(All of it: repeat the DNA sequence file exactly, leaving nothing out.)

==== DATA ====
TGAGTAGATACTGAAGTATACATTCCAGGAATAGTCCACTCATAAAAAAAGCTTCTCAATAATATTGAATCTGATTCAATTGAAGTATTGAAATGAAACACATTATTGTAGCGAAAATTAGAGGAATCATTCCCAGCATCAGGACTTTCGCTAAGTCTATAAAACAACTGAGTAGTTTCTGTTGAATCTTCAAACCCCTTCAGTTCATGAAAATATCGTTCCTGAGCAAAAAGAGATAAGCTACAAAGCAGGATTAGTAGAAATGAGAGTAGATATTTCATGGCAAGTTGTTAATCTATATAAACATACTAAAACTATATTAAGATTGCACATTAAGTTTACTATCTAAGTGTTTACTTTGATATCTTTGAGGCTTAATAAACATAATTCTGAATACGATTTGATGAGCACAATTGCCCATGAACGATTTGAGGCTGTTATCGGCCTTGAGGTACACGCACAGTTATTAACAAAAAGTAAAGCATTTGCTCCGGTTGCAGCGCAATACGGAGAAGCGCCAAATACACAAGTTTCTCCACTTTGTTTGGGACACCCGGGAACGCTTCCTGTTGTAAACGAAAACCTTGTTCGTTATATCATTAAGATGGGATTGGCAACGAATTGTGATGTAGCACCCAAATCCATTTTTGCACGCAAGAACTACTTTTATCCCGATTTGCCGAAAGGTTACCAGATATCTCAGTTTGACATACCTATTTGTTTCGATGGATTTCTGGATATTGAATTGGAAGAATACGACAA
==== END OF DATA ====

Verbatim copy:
TGAGTAGATACTGAAGTATACATTCCAGGAATAGTCCACTCATAAAAAAAGCTTCTCAATAATATTGAATCTGATTCAATTGAAGTATTGAAATGAAACACATTATTGTAGCGAAAATTAGAGGAATCATTCCCAGCATCAGGACTTTCGCTAAGTCTATAAAACAACTGAGTAGTTTCTGTTGAATCTTCAAACCCCTTCAGTTCATGAAAATATCGTTCCTGAGCAAAAAGAGATAAGCTACAAAGCAGGATTAGTAGAAATGAGAGTAGATATTTCATGGCAAGTTGTTAATCTATATAAACATACTAAAACTATATTAAGATTGCACATTAAGTTTACTATCTAAGTGTTTACTTTGATATCTTTGAGGCTTAATAAACATAATTCTGAATACGATTTGATGAGCACAATTGCCCATGAACGATTTGAGGCTGTTATCGGCCTTGAGGTACACGCACAGTTATTAACAAAAAGTAAAGCATTTGCTCCGGTTGCAGCGCAATACGGAGAAGCGCCAAATACACAAGTTTCTCCACTTTGTTTGGGACACCCGGGAACGCTTCCTGTTGTAAACGAAAACCTTGTTCGTTATATCATTAAGATGGGATTGGCAACGAATTGTGATGTAGCACCCAAATCCATTTTTGCACGCAAGAACTACTTTTATCCCGATTTGCCGAAAGGTTACCAGATATCTCAGTTTGACATACCTATTTGTTTCGATGGATTTCTGGATATTGAATTGGAAGAATACGACAA